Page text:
Natural Language Dev Blog 06: Pixel Sorting Visual Tests

ARG visuals typically fall into one of two categories, either closely mimicking their real life counterparts (fake police department, corporate website, etc) or signalling their place firmly outside the norm (glitchy hacked site, ancient cursed book, etc).

For Natural Language, we want to explore both of these aesthetics within a single site, while at the same time maintaining a cohesive visual style. The game’s website is a marketing tool for the AI OS and will look the part – full of inviting stock photos of mountains, idyllic tranquil shots (as above) and happy young people. But as the player digs past the marketing veneer of the site’s exterior, those same images will become warped, degraded and affected as the AI attempts to express themselves with the limited tools at their disposal.  

We looked into various digital image manipulation tools and computer vision programs, like DeepDream, but chose instead the autogenerated corruption of glitch art. We’ve found several approaches that will work well for Natural Language, but none is more visually appealing than pixel sorting. We discovered the technique through the work of Jessica Andersdotter, a Swedish artist who blends the process with unique colour work, and Crooked Cosmo, a bot created by Zach Whalen and Adam Ferris that applies the process to images from space.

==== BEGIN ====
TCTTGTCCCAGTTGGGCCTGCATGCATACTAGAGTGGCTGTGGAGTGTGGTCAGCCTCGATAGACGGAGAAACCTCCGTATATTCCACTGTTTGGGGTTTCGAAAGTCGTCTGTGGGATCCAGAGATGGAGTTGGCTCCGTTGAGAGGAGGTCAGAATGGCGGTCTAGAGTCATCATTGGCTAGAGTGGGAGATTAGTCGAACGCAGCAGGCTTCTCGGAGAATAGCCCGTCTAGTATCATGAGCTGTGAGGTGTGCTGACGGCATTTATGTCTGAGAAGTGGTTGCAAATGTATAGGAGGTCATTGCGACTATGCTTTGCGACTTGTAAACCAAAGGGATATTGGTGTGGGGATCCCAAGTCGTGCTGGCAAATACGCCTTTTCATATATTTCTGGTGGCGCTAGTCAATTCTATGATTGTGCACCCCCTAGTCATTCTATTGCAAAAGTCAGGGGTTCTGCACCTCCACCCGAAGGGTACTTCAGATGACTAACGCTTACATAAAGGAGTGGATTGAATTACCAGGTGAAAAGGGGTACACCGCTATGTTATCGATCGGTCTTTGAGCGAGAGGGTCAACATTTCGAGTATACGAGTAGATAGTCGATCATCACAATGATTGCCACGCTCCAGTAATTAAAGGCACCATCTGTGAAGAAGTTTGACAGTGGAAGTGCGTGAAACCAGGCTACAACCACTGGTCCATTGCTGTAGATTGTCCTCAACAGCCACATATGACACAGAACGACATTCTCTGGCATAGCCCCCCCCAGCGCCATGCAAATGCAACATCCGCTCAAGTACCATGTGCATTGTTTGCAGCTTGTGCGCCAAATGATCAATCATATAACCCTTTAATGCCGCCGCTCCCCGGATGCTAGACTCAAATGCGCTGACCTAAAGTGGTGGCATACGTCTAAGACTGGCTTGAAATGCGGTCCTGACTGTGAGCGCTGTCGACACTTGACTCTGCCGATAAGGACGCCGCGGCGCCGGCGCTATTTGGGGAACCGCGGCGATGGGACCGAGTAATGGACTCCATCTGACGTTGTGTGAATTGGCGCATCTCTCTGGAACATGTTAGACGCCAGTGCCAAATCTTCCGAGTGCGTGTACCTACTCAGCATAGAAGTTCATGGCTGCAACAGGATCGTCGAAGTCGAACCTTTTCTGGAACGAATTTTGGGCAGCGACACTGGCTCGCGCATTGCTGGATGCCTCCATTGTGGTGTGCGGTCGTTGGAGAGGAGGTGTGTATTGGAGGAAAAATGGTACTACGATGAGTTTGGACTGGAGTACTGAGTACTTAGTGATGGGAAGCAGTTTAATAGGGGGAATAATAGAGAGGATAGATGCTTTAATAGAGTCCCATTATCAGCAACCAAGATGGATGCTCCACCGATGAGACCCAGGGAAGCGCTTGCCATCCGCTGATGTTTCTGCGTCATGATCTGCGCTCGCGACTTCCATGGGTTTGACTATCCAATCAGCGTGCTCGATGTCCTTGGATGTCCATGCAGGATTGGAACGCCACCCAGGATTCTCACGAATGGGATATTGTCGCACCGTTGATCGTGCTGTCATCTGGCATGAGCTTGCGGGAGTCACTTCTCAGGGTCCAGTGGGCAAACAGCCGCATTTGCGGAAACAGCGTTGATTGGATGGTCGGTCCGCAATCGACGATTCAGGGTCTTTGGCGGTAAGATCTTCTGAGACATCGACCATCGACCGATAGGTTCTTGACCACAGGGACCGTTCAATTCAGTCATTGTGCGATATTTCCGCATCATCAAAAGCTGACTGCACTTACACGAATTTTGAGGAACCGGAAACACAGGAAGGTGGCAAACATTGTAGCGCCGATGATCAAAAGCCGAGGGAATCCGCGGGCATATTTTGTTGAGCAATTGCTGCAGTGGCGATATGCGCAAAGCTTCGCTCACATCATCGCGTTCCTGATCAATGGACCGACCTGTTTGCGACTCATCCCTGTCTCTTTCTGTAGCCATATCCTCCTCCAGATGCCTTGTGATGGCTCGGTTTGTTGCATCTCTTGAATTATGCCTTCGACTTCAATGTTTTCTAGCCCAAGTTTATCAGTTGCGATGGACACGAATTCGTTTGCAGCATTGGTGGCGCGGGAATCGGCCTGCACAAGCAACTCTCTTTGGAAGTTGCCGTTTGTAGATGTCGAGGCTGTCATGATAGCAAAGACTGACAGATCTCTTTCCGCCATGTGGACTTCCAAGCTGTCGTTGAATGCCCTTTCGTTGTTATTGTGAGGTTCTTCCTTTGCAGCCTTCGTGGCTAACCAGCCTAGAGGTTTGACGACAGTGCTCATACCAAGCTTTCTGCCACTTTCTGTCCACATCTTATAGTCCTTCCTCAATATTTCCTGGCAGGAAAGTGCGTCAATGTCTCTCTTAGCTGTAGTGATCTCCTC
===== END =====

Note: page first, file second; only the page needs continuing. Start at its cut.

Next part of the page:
The technique uses a program to isolate and sort a horizontal or vertical line of pixels in an image based on criteria such as hue or brightness. The most popular method is done in Processing, using Glitch Artist Kim Asendorf’s ASDF Pixelsort script. We also found the online tool by Diego F. Goberna useful for tests, although there is more control within Processing.

We’re still experimenting, but we’re happy with the results so far. We’ll be using other glitch techniques, but the specifics of which may become puzzles themselves, so we won’t go into much detail for now.

Test 1 – horizontal, minor shift

Test 2 – vertical, major shift

Test 3 – horizontal, major shift, reversed

That’s all for now. See you in two weeks!

Patrick